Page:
Alfred Wilhelm Volkmann (1 July 1801 – 21 April 1877) was a German physiologist, anatomist, and philosopher. He studied in Leipzig from 1821 and in 1826 he obtained his doctorate. In 1828 he was habilitated as Privatdozent at the University of Leipzig. It was there that he became professor extraordinary of zootomy in 1834. In 1837 he went to Dorpat as professor of physiology, pathology and semiotics. However, his residence in Dorpat was short: he left for Halle as early as 1843. In 1854 Volkmann assumed as well the teaching of anatomy, until 1872, when physiology was branched off and given to Julius Bernstein. In 1872, after his fiftieth doctoral jubilee he retired completely from his university activities.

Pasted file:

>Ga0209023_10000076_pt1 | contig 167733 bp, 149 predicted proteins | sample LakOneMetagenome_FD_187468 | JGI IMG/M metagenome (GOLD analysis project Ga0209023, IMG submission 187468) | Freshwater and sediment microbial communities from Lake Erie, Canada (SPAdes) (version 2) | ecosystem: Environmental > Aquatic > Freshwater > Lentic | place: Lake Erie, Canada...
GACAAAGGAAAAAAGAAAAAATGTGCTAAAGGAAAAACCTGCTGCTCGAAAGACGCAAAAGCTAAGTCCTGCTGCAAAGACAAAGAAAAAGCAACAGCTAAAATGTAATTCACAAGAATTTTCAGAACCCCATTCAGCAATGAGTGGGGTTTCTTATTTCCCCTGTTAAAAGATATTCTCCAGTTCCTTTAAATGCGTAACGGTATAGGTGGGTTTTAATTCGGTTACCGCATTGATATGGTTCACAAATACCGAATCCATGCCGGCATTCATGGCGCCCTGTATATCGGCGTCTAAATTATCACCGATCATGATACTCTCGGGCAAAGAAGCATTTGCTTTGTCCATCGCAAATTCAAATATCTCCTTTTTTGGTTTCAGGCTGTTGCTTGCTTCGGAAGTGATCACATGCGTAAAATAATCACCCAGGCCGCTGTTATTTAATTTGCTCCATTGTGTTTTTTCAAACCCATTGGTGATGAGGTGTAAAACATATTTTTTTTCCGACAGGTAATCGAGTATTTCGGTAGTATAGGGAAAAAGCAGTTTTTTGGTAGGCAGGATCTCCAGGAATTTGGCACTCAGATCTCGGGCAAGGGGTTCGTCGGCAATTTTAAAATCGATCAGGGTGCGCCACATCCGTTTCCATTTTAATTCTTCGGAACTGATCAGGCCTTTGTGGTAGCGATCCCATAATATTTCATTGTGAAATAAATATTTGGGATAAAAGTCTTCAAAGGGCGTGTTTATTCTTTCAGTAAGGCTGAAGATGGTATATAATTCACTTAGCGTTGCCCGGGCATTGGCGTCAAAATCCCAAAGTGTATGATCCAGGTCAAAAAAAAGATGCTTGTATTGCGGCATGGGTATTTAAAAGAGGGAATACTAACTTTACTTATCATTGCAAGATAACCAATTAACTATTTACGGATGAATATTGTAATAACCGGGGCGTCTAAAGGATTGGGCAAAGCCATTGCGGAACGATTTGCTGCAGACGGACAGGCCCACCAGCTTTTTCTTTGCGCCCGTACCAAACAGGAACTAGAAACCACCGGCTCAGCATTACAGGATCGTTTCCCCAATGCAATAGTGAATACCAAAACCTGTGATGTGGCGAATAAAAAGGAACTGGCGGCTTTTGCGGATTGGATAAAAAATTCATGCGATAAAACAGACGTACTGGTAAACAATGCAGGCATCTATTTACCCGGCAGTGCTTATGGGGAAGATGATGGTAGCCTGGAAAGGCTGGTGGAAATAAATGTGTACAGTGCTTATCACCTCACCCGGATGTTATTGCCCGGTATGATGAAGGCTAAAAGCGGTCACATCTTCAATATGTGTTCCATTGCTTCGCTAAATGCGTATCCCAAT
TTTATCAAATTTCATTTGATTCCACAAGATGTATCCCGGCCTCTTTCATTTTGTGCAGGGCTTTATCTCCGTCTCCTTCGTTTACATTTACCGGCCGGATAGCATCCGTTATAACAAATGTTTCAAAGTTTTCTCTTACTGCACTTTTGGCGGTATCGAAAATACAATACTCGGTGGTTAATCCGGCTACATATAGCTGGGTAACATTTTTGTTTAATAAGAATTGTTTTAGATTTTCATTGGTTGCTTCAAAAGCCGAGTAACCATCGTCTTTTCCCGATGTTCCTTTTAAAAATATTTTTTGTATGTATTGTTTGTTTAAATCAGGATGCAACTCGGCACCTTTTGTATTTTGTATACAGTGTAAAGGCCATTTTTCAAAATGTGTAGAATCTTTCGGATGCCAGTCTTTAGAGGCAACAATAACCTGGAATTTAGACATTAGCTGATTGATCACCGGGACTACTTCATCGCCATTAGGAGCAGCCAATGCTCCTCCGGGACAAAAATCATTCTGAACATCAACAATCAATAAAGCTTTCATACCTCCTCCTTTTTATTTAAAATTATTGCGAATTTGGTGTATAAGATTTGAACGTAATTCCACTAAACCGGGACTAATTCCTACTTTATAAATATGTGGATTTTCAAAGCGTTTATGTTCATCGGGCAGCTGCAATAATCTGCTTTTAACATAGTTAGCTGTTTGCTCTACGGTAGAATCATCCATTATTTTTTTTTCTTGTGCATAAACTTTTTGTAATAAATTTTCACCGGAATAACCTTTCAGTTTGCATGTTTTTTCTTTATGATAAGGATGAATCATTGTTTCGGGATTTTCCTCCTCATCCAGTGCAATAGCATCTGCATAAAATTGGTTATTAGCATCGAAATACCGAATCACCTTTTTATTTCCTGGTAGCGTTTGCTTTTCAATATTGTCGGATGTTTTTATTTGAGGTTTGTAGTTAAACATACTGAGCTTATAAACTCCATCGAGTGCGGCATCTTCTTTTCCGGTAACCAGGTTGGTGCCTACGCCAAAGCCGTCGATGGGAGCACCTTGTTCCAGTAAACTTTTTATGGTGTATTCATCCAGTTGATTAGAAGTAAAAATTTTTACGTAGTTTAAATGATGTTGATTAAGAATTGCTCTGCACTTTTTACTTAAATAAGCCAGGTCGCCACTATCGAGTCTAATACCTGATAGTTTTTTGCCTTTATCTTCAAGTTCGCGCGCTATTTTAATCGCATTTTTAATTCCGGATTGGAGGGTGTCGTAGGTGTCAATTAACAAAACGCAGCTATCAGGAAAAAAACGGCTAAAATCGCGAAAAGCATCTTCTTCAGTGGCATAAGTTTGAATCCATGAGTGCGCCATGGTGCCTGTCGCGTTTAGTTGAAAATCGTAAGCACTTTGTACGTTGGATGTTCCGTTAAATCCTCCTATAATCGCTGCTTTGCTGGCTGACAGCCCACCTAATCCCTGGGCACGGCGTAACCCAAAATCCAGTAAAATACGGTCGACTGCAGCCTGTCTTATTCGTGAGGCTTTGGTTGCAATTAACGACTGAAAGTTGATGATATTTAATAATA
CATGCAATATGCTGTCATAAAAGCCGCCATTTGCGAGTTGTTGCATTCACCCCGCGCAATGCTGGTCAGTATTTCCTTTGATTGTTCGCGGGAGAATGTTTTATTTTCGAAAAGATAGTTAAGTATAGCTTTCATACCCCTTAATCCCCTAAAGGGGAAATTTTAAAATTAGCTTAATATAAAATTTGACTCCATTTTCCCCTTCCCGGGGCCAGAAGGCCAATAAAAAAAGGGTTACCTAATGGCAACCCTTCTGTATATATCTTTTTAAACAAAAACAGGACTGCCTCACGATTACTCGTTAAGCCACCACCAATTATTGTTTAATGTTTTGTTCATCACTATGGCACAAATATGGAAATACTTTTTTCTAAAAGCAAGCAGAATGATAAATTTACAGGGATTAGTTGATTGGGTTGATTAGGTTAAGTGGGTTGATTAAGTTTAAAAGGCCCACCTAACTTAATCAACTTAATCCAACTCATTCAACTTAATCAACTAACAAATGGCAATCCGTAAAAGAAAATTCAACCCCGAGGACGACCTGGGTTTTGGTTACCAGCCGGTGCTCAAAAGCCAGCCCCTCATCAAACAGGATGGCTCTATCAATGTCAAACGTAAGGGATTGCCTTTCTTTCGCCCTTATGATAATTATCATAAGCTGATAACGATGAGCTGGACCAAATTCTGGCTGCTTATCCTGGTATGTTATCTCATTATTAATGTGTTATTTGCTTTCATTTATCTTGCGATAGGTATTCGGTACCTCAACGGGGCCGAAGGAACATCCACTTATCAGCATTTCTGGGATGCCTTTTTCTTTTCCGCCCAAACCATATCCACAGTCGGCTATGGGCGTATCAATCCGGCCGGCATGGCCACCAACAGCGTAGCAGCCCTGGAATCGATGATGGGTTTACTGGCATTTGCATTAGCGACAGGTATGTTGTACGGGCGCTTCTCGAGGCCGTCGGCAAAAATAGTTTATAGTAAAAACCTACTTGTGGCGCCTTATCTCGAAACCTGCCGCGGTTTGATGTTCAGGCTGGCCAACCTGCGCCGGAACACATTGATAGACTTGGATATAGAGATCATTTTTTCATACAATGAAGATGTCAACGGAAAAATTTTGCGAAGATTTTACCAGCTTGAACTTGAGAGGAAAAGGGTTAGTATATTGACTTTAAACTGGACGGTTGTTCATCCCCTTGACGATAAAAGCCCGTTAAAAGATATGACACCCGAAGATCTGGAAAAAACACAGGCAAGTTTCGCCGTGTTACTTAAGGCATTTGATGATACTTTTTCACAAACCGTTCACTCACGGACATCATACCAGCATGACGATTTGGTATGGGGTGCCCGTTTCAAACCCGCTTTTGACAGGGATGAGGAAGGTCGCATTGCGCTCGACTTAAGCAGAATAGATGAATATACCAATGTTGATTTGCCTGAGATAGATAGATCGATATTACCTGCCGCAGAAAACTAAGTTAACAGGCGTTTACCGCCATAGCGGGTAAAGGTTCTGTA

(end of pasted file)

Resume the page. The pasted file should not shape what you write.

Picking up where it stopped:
Today, he is most remembered for his additions to the physiology of the nervous system and physiological optics. In 1842 he demonstrated that sympathetic nerves were largely made up of medullated fibres arising from sympathetic and spinal ganglia. However, he also delineated and identified numerous features of gross anatomy, including Volkmann's Channels. Additionally, Volkmann was an evangelical who opposed materialism and gave a number of speeches against the materialist assumption of identity between the body and mind.
Richard von Volkmann, his son, became a distinguished surgeon.